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The future of advertising is no advertising

By Ionut Ciobotaru | co-founder and CEO


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August 28, 2018 | 6 min read

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Tom Cruise is dead – or so I read as I scrolled my Twitter feed last week only to discover that I, along with his millions of fans, had been duped by yet another celebrity death hoax. Rumours of Cruise’s death spread like wildfire with an ‘RIP Tom Cruise’ Facebook page amassing over one million followers in a matter of hours. While many fans believed the news initially, others were quick to point to the recent spike in the number of celebrity death hoaxes which have become synonymous with the Fake News era.

The future of advertising is no advertising

The future of advertising is no advertising

Though fake news and traffic-goosing headlines falsely announcing the death of something or other are not new concepts, the proliferation of these stories has only been strengthened by the rise of adtech and programmatic advertising specifically. Which is why I’m skeptical each time I read a new headline declaring the death of the advertising industry. Sure, the past two years have been tough. We are dealing with some major challenges: the increasing dominance of the duopoly, ad fraud and GDPR, not to mention the rise in the use of ad blockers. But revenue reports increasingly show that despite all of the challenges we face, advertising spend continues to grow.

So why do these articles declaring our industry’s demise continue to pop up on every tech blog and news site from here to Timbuktu? Is it all a ploy by gormless advertising execs, so doomed and strapped for cash that they’re penning articles announcing the death of their own business to cash in on the ad clicks? Or is there something else at play here? I think the reason behind this recent phenomenon is far less complex. One need only look as far as the definition of advertising to see that the definition of the word, and the industry itself is in desperate need of an update.

The advertising identity crisis

Common definitions describe advertising as follows: “a non-personalized message to promote or sell a product, service or idea.” In the Mad Men era of advertising or even before that; in ancient Greece, when merchants would shout from their market stalls and hawk their wares to potential customers – this definition seems fitting. However in 2018, when personalization is the aim of the game for advertisers, this definition seems surprisingly out of whack.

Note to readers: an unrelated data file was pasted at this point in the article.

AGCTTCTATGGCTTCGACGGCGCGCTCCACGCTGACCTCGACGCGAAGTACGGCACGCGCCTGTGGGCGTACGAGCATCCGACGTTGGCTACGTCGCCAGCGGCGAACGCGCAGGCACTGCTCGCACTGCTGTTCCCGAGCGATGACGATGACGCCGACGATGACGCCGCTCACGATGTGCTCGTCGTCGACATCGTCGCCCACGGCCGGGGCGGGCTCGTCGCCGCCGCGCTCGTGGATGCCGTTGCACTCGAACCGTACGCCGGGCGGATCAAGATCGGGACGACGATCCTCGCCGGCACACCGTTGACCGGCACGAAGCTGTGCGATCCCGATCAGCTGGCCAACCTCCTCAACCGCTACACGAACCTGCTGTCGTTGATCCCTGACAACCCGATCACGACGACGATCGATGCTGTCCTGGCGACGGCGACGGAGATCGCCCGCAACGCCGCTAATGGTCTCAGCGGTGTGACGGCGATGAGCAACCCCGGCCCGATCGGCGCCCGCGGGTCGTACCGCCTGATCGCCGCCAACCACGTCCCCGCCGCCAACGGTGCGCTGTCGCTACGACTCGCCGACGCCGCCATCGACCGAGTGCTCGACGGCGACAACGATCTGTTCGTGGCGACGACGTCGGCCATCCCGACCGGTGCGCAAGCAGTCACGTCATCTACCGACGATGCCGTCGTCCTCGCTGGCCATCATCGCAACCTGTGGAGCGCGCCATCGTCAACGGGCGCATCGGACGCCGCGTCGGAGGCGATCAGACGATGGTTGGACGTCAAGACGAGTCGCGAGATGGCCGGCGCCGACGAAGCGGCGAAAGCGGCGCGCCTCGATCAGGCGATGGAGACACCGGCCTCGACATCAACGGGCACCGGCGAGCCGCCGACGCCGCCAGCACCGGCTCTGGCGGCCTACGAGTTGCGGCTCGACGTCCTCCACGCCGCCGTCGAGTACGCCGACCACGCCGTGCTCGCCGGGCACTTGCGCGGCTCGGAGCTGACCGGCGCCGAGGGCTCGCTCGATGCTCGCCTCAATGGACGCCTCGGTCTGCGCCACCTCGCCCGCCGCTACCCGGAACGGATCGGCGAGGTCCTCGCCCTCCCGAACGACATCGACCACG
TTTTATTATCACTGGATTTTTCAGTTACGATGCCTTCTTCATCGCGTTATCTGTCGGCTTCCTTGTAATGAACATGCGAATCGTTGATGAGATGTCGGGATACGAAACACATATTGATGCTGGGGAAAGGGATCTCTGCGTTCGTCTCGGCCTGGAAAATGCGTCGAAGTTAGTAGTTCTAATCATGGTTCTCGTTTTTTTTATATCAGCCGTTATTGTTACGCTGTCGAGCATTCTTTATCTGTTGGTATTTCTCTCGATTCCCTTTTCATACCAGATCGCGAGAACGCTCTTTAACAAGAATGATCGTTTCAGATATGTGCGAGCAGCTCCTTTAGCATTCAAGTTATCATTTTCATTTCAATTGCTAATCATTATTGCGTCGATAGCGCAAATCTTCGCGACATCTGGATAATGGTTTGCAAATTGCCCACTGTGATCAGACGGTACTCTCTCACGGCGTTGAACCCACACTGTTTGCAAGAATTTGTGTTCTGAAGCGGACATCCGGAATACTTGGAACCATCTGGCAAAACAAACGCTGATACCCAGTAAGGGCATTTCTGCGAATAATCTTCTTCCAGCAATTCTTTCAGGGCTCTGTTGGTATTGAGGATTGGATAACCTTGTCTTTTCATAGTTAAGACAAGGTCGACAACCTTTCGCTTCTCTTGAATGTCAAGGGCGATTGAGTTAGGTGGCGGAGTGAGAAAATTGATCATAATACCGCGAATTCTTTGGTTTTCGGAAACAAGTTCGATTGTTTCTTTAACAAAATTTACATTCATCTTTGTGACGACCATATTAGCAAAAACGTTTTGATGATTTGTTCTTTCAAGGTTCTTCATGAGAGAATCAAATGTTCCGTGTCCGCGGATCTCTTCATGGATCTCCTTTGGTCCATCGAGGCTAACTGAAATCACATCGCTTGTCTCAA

The rise of programmatic advertising has provided unparalleled opportunities for advertisers to target ads to specific users and improve performance. With programmatic campaigns, platforms and algorithms can manage ad placements across thousands of sites to target the right user, at the right time, in the right place across the web and in mobile apps. Or so goes the value proposition. In practice though, programmatic advertising is wide open to abuse, as we have seen in the various brand safety scandals that are often elaborated upon in the accompanying text of those ‘Advertising is Dead’ articles.

Somewhere along the way, advertisers began to think that customers found targeted advertising useful and would be happy to exchange their personal data for more relevant messaging from brands. But despite what any Facebook-funded research study will tell you, users don’t want more personalized ads – they want freedom to choose what they do or don’t buy.

“John Anderton! You could use a Guinness right now.”

Going back to Tom Cruise, hyper-personalized advertising as seen through the eyes of his character in Minority Report has somehow become a roadmap for how we hope to create advertising experiences in the future. But not only does this type of advertising not serve users, it’s not even clear if it serves advertisers. It also opens the doors to the duopoly, as those with the biggest data troves inevitably gain all the ad dollars. This only further empowers a select few and facilitates abuse, with user data being used to manipulate people and even meddle in elections.

At this point, the conversation between customer and advertiser has reached an impasse. No doubt the main talking points at this year’s DMEXCO will center around how to solve this challenge and to deal with the results of many years of poorly targeted ads. So maybe, despite my skepticism, advertising really is dead. Or at least advertising as we know it now. But what’s the alternative?

Already since the GDPR enforcement in May, we’re seeing a rush of brands ditching audience-based targeting in favour of contextual targeting, allowing brands to connect with users in a way that respects their privacy but still provides value.

Perhaps instead of alienating users with hyper-personalized ads that intrude on their privacy that fulfill only advertisers’ goals, we attempt to understand what users actually want and to anticipate their needs. Maybe the user sees an ad for Uber as they check their social media after a long night working late at the office? Maybe an ad for Deliveroo as they browse for dinner options at home?

It sounds simple but as an industry we must learn to re-engage with our users at a cultural level, to operate with consent and to consider a new value proposition between advertiser and customer. If we’re able to advertise in AR, to allow AI to solve our workplace challenges, and to send a car to space, surely we can find a way to match brands with the right users, without infringing on their personal freedom.

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